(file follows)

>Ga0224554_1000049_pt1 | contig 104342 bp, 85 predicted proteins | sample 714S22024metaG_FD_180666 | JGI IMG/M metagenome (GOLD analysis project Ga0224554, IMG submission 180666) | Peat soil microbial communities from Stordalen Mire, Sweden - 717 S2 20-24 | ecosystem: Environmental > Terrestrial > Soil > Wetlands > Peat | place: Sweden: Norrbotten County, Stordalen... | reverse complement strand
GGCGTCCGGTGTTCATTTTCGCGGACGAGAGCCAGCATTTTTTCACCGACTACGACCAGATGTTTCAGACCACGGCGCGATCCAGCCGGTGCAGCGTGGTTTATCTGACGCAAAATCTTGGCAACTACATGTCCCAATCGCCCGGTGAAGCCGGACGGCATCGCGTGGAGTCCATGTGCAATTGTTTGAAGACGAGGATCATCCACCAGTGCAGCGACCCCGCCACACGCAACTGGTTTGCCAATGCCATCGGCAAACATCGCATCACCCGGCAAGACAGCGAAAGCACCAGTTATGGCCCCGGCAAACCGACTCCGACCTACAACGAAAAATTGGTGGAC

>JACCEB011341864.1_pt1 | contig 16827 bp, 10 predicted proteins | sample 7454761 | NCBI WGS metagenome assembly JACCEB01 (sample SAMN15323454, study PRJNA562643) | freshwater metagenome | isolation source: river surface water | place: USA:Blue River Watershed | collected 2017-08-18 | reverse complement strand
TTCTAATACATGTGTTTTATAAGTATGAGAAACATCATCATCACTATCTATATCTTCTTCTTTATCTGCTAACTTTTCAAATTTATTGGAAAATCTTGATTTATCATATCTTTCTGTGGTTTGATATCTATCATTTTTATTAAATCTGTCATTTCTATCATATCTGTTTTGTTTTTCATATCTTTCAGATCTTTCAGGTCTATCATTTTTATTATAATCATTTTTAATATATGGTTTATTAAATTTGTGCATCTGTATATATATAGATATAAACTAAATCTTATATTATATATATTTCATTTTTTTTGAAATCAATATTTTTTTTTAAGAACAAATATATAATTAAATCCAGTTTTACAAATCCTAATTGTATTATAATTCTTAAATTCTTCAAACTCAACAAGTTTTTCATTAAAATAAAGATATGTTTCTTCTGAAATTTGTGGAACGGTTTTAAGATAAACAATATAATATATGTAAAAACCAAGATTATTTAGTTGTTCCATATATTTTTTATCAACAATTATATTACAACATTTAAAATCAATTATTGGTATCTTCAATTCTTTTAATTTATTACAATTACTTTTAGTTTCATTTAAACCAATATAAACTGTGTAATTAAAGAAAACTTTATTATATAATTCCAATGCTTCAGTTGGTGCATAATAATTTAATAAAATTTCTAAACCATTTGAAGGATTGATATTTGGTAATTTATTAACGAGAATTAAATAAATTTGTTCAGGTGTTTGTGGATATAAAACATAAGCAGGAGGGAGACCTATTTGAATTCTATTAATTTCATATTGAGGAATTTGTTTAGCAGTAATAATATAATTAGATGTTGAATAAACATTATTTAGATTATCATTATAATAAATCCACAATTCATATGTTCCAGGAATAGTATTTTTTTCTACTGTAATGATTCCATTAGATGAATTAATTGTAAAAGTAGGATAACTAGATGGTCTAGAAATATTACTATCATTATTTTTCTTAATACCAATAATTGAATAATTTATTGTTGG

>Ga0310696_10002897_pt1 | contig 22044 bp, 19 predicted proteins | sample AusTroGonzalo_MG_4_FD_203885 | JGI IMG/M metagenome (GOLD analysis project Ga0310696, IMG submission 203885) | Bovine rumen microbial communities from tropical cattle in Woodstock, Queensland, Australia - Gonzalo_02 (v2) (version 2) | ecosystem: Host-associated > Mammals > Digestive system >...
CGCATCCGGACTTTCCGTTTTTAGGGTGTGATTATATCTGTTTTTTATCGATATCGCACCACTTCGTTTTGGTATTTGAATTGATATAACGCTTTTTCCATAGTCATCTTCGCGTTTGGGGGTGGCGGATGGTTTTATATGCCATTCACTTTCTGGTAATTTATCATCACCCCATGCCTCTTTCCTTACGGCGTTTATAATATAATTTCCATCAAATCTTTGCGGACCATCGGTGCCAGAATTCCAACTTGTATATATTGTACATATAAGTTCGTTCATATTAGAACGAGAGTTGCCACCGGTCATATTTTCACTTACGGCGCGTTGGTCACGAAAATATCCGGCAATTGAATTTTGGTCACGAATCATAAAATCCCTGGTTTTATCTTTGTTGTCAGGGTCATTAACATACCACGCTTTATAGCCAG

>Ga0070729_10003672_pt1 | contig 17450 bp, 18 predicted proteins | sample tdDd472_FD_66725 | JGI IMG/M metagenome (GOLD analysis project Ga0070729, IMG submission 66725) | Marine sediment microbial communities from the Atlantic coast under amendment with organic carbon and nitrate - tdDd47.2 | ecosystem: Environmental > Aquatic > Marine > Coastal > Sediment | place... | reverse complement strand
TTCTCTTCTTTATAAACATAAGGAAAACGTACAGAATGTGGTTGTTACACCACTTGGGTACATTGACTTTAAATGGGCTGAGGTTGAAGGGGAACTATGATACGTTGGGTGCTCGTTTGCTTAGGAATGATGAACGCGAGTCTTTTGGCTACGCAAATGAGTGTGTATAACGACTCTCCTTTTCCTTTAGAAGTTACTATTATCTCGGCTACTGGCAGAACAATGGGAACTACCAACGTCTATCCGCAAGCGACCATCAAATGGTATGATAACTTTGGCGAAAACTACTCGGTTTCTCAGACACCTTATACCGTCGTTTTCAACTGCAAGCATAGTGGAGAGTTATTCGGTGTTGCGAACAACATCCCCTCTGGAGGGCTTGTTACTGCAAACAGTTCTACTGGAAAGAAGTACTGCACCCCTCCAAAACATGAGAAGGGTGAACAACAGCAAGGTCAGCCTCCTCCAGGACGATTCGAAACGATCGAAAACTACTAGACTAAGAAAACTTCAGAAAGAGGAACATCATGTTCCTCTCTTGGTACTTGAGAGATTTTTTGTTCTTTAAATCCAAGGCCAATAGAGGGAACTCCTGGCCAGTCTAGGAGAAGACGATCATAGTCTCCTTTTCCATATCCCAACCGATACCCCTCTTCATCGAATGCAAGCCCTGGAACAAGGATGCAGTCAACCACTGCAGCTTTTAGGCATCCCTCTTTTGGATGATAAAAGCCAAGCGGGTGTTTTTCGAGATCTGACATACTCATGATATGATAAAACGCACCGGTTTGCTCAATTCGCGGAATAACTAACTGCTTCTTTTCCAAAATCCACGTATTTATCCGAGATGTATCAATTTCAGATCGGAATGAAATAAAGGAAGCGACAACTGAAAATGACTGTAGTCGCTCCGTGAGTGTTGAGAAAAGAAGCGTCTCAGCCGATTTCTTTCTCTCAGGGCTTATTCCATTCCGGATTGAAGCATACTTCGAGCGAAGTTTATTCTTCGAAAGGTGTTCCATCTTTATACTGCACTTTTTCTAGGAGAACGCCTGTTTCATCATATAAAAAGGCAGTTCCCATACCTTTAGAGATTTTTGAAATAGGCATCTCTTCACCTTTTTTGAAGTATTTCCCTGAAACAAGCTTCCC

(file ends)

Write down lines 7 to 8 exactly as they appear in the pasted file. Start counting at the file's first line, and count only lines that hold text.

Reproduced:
>Ga0070729_10003672_pt1 | contig 17450 bp, 18 predicted proteins | sample tdDd472_FD_66725 | JGI IMG/M metagenome (GOLD analysis project Ga0070729, IMG submission 66725) | Marine sediment microbial communities from the Atlantic coast under amendment with organic carbon and nitrate - tdDd47.2 | ecosystem: Environmental > Aquatic > Marine > Coastal > Sediment | place... | reverse complement strand
TTCTCTTCTTTATAAACATAAGGAAAACGTACAGAATGTGGTTGTTACACCACTTGGGTACATTGACTTTAAATGGGCTGAGGTTGAAGGGGAACTATGATACGTTGGGTGCTCGTTTGCTTAGGAATGATGAACGCGAGTCTTTTGGCTACGCAAATGAGTGTGTATAACGACTCTCCTTTTCCTTTAGAAGTTACTATTATCTCGGCTACTGGCAGAACAATGGGAACTACCAACGTCTATCCGCAAGCGACCATCAAATGGTATGATAACTTTGGCGAAAACTACTCGGTTTCTCAGACACCTTATACCGTCGTTTTCAACTGCAAGCATAGTGGAGAGTTATTCGGTGTTGCGAACAACATCCCCTCTGGAGGGCTTGTTACTGCAAACAGTTCTACTGGAAAGAAGTACTGCACCCCTCCAAAACATGAGAAGGGTGAACAACAGCAAGGTCAGCCTCCTCCAGGACGATTCGAAACGATCGAAAACTACTAGACTAAGAAAACTTCAGAAAGAGGAACATCATGTTCCTCTCTTGGTACTTGAGAGATTTTTTGTTCTTTAAATCCAAGGCCAATAGAGGGAACTCCTGGCCAGTCTAGGAGAAGACGATCATAGTCTCCTTTTCCATATCCCAACCGATACCCCTCTTCATCGAATGCAAGCCCTGGAACAAGGATGCAGTCAACCACTGCAGCTTTTAGGCATCCCTCTTTTGGATGATAAAAGCCAAGCGGGTGTTTTTCGAGATCTGACATACTCATGATATGATAAAACGCACCGGTTTGCTCAATTCGCGGAATAACTAACTGCTTCTTTTCCAAAATCCACGTATTTATCCGAGATGTATCAATTTCAGATCGGAATGAAATAAAGGAAGCGACAACTGAAAATGACTGTAGTCGCTCCGTGAGTGTTGAGAAAAGAAGCGTCTCAGCCGATTTCTTTCTCTCAGGGCTTATTCCATTCCGGATTGAAGCATACTTCGAGCGAAGTTTATTCTTCGAAAGGTGTTCCATCTTTATACTGCACTTTTTCTAGGAGAACGCCTGTTTCATCATATAAAAAGGCAGTTCCCATACCTTTAGAGATTTTTGAAATAGGCATCTCTTCACCTTTTTTGAAGTATTTCCCTGAAACAAGCTTCCC